I believe that the number of three per family, which you mentioned, is important, according to the experts, for maintaining the population. Three per couple...That is why the key phrase for responding is one which the Church constantly uses, as I do: it is "responsible parenthood". How does this work? With dialogue. Each person with his or her pastor has to try to exercise this responsible parenthood.Here's a news flash: the Church does not constantly say "responsible parenthood". Margaret Sanger, maybe, not the Church. The true Church does say "trust in God". Natural Law and the principles of true Religion dictate that the married couple do what married couples do, and trust God for the results (Gen.1:28). None of us are masters of our own life or our own fertility. Periodic continence by mutual consent for legitimate religious or moral purposes, OK. But the very moment a couple decides to repress their own fertility - whether zero or three or any other magic number, whether in consultation with their pastor or other expert - the very second they do so they are in sinful rebellion against God's sovereignty over human life.
The example I mentioned just now, about the woman who was expecting her eighth child and already had seven caesarean births: this is a form of irresponsibility. [Some might say:] "No, I trust in God". "But, look, God gives you the means, be responsible". Some people believe that - pardon my language - in order to be good Catholics, we should be like rabbits. No. Responsible parenthood.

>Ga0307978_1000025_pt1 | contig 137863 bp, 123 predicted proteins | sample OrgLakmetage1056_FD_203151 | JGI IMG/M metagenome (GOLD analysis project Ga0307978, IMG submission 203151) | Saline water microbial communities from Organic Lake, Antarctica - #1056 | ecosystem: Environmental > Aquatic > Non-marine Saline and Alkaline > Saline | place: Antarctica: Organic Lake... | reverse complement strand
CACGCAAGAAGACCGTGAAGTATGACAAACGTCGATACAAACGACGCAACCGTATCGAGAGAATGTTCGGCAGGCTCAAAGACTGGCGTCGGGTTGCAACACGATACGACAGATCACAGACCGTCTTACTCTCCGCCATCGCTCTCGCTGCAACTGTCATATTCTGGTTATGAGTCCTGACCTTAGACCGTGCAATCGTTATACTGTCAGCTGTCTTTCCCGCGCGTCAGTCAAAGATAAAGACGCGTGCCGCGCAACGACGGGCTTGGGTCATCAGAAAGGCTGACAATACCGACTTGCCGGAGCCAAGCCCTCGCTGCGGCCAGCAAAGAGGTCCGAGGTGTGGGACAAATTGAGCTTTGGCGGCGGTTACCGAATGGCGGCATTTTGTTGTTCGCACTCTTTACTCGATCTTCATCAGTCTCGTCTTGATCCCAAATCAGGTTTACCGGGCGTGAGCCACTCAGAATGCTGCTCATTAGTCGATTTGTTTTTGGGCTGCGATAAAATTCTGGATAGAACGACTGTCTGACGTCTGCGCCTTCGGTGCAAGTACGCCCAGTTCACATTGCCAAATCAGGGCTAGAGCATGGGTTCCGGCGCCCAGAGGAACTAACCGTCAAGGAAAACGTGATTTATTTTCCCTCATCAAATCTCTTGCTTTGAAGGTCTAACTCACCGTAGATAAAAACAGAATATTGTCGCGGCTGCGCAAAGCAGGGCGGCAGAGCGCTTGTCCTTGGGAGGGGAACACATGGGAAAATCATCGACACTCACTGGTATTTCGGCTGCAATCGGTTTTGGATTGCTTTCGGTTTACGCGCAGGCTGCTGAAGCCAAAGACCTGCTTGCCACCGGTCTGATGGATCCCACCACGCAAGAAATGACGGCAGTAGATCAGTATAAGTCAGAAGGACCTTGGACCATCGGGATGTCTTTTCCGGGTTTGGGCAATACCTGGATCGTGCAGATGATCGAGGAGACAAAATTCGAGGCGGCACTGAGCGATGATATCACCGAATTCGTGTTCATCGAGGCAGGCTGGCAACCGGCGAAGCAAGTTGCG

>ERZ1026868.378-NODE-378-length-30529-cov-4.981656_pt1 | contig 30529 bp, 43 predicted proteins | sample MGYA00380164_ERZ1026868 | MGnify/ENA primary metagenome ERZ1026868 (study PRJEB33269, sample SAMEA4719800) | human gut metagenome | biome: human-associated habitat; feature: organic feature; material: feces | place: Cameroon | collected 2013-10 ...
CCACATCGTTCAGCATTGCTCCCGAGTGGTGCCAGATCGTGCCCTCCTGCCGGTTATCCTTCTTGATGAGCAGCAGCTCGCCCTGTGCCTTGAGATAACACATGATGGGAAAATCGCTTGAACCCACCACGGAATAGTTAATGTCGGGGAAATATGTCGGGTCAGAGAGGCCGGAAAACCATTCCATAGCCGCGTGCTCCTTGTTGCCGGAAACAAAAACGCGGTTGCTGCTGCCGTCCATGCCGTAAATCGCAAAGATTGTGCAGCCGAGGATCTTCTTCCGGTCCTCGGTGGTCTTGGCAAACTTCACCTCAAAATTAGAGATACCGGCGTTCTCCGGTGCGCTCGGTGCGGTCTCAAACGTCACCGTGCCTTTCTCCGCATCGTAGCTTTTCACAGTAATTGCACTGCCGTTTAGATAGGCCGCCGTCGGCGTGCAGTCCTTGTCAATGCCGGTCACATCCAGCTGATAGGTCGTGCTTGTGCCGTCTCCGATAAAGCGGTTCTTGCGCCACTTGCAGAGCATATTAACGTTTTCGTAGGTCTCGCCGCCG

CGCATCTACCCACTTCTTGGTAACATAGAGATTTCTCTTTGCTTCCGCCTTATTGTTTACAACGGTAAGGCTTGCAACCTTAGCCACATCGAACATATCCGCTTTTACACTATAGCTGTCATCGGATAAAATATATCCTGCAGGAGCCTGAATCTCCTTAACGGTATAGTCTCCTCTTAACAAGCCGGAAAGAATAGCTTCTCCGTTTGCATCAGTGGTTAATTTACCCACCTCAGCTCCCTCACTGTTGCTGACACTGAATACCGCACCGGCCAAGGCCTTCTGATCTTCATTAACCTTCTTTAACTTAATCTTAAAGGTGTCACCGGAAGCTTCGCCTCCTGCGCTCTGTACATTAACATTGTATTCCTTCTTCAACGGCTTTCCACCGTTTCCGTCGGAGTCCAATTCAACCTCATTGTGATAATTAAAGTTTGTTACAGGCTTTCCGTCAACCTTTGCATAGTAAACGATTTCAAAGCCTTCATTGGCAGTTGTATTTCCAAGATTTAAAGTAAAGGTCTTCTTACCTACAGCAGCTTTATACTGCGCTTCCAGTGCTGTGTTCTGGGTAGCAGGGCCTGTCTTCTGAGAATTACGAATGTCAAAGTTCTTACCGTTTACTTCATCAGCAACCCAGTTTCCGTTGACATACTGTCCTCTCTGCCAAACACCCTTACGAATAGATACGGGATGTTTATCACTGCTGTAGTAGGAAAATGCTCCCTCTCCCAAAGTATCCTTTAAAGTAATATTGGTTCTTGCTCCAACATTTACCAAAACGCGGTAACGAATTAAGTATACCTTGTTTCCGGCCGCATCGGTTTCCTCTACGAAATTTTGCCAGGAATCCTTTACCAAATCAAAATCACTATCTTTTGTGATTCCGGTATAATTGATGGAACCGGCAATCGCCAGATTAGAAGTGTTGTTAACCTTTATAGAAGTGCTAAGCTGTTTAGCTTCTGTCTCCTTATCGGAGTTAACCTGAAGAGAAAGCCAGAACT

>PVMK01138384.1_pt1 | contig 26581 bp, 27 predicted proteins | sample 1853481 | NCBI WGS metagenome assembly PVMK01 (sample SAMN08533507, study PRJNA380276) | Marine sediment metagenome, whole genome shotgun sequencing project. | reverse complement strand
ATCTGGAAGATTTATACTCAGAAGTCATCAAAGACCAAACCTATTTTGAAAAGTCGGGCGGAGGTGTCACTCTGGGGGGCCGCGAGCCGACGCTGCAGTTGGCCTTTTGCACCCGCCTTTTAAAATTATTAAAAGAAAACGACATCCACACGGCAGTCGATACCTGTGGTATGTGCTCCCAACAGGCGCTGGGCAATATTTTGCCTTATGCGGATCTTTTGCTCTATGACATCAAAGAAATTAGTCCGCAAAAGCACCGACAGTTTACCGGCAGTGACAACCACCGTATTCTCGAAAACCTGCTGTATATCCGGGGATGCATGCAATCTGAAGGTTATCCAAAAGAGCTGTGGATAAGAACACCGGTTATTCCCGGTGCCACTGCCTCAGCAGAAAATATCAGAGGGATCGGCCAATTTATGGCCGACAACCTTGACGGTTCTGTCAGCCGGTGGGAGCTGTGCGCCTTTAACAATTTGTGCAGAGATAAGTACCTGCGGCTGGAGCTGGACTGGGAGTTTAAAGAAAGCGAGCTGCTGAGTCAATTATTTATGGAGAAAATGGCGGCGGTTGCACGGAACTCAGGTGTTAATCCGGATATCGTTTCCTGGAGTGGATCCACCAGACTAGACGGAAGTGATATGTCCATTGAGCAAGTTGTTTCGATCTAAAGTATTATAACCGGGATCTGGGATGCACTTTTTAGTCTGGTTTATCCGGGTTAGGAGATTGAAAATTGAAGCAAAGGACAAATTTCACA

- On universal salvation:
From a August 2017 audience: "...where God will welcome all mankind so as to dwell with them definitively..." This is ostensibly a quote from Rev.21:3, but he's added the word 'all', and fails to mention Rev.21:8
From a October 2017 audience: "...in that same future there will be Christ's return. No one knows when this will take place, but the thought that at the end of our history there will be Merciful Jesus suffices in order to have faith and not to curse life. Everything will be saved. Everything."
From a homily (date unknown): "The Lord has redeemed all of us, all of us, with the Blood of Christ: all of us, not just Catholics. Everyone! 'Father, the atheists?' Even the atheists. Everyone!"
- On evangelizing:
In an ecumenical conference, a teenage Christian girl asked about witnessing to her unchurched friends, to which Francis replied, "It is not licit to convince them of your faith; proselytism is the strongest poison against the ecumenical path."
Nor is it just a problem of one non-Catholic pope. The college of cardinals must have known who they were electing in 2013, and by their subsequent silence and cooperation they must approve his soft heresy. Further evidence of this was the 2014 Synod of Bishops led by Francis in which they discussed the possibility of changing Church teaching on marriage. Or, even before the Francis papacy, the cardinal who publicly denied the sacrificial nature of Christ's death on the Cross! (with no reproach or discipline from Rome.)
I could go on and on. But, lest this turn into an even longer and more tedious blog post, let me be content with the above few specifics. I hope soon to return to more general opining. Like, How did this happen? and, What to do about it?
|rev. Sat May 12 8:21am|